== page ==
There are repeated instances of pilots incorrectly executing “Adjust Vertical Speed” RAs. In some cases, this wrong reaction to this actually led to the deterioration of spacing between the aircraft.
What are the facts?
TCAS II is designed to generate an “Adjust Vertical Speed” RA instead of a stronger “Climb” or “Descend” RA, whenever possible.
The objective is to solve a predicted risk of collision by a reduction of the current vertical speed, either in climb or in descent, while maximising compatibility with the ATC clearance. The reduction is associated with four different values: 0, 500, 1000 or 2000 ft/min.
RAs could occur when aircraft are in close proximity and the vertical speed of closure exceeds 1500 ft/min;
This type of RA is mainly issued when an aircraft is climbing or descending to level-off 1000 ft from another aircraft. It reinforces the controller’s clearance and helps to ensure successful level-off at the cleared flight level.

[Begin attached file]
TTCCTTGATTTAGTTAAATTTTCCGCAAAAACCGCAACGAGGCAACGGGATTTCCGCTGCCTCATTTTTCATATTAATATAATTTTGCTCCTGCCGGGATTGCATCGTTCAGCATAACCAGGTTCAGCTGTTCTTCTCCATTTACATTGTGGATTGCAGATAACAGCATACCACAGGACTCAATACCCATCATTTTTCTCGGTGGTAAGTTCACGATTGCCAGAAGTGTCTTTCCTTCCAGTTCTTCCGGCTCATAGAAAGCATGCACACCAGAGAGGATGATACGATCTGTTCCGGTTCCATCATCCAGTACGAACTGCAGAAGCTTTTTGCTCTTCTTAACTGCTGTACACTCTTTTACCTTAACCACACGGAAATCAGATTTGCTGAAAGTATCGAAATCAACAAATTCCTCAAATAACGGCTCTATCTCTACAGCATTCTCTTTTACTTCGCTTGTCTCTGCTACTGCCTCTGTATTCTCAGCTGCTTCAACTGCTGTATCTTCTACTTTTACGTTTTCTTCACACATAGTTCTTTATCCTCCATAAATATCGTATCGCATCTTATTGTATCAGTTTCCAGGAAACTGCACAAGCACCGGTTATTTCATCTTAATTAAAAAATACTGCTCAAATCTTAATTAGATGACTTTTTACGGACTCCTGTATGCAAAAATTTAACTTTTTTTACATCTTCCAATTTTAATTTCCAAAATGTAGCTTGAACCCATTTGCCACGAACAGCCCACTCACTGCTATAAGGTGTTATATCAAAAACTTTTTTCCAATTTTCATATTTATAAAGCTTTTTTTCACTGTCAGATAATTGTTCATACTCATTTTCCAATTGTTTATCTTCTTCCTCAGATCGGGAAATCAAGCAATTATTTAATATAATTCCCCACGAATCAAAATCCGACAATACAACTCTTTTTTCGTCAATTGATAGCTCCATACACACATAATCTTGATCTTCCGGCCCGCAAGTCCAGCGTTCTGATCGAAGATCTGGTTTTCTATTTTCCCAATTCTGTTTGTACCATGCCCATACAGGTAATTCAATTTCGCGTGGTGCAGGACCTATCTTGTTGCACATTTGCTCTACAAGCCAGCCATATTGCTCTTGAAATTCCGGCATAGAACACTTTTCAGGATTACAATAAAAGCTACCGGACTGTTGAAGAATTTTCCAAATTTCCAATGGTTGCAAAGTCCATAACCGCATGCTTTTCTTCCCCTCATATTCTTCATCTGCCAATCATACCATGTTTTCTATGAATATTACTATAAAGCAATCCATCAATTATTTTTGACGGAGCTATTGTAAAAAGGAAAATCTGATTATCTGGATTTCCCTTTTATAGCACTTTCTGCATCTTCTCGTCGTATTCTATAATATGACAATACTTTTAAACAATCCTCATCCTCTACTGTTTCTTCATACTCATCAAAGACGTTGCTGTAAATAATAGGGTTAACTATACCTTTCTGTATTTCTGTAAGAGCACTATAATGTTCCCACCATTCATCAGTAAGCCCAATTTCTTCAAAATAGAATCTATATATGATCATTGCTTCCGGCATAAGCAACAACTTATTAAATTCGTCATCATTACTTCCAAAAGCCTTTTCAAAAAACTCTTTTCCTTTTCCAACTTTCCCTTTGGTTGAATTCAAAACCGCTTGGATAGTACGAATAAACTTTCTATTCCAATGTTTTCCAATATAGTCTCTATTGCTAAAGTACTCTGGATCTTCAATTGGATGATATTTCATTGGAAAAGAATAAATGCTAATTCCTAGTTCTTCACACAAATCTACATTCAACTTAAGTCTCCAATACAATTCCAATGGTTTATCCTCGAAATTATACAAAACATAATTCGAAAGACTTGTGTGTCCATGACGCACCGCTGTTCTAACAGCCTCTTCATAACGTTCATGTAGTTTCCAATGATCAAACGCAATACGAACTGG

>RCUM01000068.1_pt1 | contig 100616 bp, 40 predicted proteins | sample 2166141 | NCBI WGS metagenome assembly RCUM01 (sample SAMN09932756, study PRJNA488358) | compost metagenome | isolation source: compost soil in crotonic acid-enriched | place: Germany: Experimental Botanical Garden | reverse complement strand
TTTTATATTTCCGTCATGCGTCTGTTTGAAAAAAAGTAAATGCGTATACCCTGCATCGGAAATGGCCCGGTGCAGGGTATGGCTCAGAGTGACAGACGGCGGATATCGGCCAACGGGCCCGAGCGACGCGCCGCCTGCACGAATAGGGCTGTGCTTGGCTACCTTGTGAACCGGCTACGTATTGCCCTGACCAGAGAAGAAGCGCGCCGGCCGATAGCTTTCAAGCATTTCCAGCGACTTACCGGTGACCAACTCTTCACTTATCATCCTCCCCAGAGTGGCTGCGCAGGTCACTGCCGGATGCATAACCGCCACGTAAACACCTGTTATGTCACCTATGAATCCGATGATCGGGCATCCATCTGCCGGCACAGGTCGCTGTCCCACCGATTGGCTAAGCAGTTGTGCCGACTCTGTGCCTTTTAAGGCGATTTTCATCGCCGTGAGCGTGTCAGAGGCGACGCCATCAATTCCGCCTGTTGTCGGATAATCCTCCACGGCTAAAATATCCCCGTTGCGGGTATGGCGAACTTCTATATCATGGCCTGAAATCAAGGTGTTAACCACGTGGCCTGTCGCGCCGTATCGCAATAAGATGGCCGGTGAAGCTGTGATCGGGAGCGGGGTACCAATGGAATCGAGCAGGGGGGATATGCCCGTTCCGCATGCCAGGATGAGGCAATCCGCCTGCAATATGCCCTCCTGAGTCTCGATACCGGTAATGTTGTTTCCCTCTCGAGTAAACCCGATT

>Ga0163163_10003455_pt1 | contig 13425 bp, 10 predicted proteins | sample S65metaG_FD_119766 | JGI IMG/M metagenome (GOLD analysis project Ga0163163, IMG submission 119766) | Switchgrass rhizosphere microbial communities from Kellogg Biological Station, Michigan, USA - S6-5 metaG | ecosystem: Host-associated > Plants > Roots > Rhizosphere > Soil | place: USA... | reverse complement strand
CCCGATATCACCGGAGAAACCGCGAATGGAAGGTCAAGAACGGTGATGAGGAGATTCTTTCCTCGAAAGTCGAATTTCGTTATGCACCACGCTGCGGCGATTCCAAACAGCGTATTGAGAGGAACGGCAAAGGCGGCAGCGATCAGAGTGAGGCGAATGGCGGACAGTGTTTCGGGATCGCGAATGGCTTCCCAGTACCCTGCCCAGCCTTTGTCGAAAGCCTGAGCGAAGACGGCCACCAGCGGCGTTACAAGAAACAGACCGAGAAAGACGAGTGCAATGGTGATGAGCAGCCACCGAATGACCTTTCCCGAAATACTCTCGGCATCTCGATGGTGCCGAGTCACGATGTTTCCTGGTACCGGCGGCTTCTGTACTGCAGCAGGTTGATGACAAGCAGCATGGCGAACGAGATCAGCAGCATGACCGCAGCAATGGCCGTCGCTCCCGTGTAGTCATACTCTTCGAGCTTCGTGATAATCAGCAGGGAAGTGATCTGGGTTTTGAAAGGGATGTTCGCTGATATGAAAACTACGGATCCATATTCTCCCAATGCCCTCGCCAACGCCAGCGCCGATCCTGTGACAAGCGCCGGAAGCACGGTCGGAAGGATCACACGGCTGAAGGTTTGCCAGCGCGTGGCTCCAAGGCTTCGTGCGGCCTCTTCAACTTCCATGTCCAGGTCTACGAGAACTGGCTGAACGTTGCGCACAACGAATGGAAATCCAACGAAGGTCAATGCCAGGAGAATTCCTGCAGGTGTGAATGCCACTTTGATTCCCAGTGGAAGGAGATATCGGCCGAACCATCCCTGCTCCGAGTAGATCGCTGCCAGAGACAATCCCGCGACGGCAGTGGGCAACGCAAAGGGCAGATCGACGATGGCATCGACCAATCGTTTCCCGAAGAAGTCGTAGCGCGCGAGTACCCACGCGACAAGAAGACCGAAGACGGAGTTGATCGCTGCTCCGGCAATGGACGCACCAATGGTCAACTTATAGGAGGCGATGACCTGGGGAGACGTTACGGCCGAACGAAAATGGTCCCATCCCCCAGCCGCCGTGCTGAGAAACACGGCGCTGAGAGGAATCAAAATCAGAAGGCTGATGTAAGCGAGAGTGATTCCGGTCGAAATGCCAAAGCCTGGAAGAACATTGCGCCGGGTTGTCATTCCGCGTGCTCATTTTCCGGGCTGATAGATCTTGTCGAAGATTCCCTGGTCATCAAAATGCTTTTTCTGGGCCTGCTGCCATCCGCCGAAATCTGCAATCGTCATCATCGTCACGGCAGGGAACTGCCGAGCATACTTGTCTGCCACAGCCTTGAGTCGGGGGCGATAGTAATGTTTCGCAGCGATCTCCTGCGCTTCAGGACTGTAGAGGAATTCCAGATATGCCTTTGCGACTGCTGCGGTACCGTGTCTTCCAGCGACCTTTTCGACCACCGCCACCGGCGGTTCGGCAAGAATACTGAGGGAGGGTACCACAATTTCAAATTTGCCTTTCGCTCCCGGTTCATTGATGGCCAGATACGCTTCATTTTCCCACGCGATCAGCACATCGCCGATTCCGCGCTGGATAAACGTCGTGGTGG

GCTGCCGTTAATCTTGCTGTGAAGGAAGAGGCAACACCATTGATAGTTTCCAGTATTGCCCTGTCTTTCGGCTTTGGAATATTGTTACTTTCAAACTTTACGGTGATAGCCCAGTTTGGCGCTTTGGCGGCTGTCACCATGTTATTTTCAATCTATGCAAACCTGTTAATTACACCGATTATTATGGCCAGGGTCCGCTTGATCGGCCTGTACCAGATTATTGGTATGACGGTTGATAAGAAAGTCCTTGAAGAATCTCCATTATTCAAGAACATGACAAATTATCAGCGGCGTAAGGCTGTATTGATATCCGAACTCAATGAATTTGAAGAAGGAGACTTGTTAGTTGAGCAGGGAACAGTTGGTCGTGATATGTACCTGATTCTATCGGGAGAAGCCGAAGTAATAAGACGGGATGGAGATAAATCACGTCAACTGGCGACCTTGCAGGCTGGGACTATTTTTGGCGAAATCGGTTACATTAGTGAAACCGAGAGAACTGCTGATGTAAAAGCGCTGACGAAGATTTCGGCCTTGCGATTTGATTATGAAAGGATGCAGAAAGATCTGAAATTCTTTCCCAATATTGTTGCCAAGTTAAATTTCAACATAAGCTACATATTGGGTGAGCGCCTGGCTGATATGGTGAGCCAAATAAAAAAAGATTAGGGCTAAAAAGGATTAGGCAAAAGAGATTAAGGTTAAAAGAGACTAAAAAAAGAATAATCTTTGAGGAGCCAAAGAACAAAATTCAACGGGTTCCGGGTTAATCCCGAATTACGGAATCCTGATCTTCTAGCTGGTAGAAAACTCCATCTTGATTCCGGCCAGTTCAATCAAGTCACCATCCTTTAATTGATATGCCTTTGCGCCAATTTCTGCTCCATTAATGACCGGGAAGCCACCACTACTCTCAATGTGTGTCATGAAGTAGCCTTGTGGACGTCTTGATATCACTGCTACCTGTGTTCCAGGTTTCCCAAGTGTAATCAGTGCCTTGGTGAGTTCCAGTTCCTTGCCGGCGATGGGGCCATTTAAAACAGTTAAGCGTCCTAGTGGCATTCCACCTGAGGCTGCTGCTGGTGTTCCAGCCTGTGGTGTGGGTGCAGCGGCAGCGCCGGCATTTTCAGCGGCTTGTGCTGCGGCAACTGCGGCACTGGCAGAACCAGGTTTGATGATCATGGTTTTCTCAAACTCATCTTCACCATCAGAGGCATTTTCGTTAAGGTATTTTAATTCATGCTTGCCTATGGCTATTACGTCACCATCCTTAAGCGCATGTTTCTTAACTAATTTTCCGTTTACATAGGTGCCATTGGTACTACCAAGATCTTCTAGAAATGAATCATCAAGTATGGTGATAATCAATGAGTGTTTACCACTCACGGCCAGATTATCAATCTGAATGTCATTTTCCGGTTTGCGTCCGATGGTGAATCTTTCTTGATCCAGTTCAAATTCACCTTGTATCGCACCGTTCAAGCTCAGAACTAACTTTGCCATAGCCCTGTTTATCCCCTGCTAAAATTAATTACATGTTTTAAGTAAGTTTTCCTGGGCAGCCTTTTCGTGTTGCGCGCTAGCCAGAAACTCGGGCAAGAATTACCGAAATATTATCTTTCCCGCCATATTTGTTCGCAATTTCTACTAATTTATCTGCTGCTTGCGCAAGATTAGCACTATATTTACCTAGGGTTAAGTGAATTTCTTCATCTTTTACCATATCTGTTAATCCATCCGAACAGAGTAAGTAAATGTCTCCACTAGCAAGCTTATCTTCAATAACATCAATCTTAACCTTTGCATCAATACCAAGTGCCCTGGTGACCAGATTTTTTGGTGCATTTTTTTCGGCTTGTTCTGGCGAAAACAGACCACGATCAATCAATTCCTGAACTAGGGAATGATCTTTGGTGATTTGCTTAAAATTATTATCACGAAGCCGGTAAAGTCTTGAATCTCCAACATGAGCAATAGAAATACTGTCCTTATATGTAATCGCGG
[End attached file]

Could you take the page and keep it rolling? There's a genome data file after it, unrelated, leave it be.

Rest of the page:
“Adjust Vertical Speed” RAs are the most frequent RAs triggered by TCAS II.
What are the potential solutions?
It is essential that all RAs are followed accurately. Aircraft Operators - Remind flight crews that:
It is necessary to observe carefully the RA display when manoeuvring, bearing in mind that an "Adjust Vertical Speed" RA always requires a reduction of the vertical speed.
All RAs are followed accurately, even if there is a discrepancy between RA and ATC clearance or instruction.
Your attention is required
Note the subject and investigate the relevance in your own operational environment;
In order to track the issue and develop sound recommendations it is requested that reports concerning this type of incidents are sent by Aircraft Operators and ANSPs to EUROCONTROL ACAS Monitoring Group.
Discussions are underway between EUROCONTROL, FAA, and industry to determine whether modification to the Adjust Vertical Speed RA (and associated aural alert) is feasible and necessary.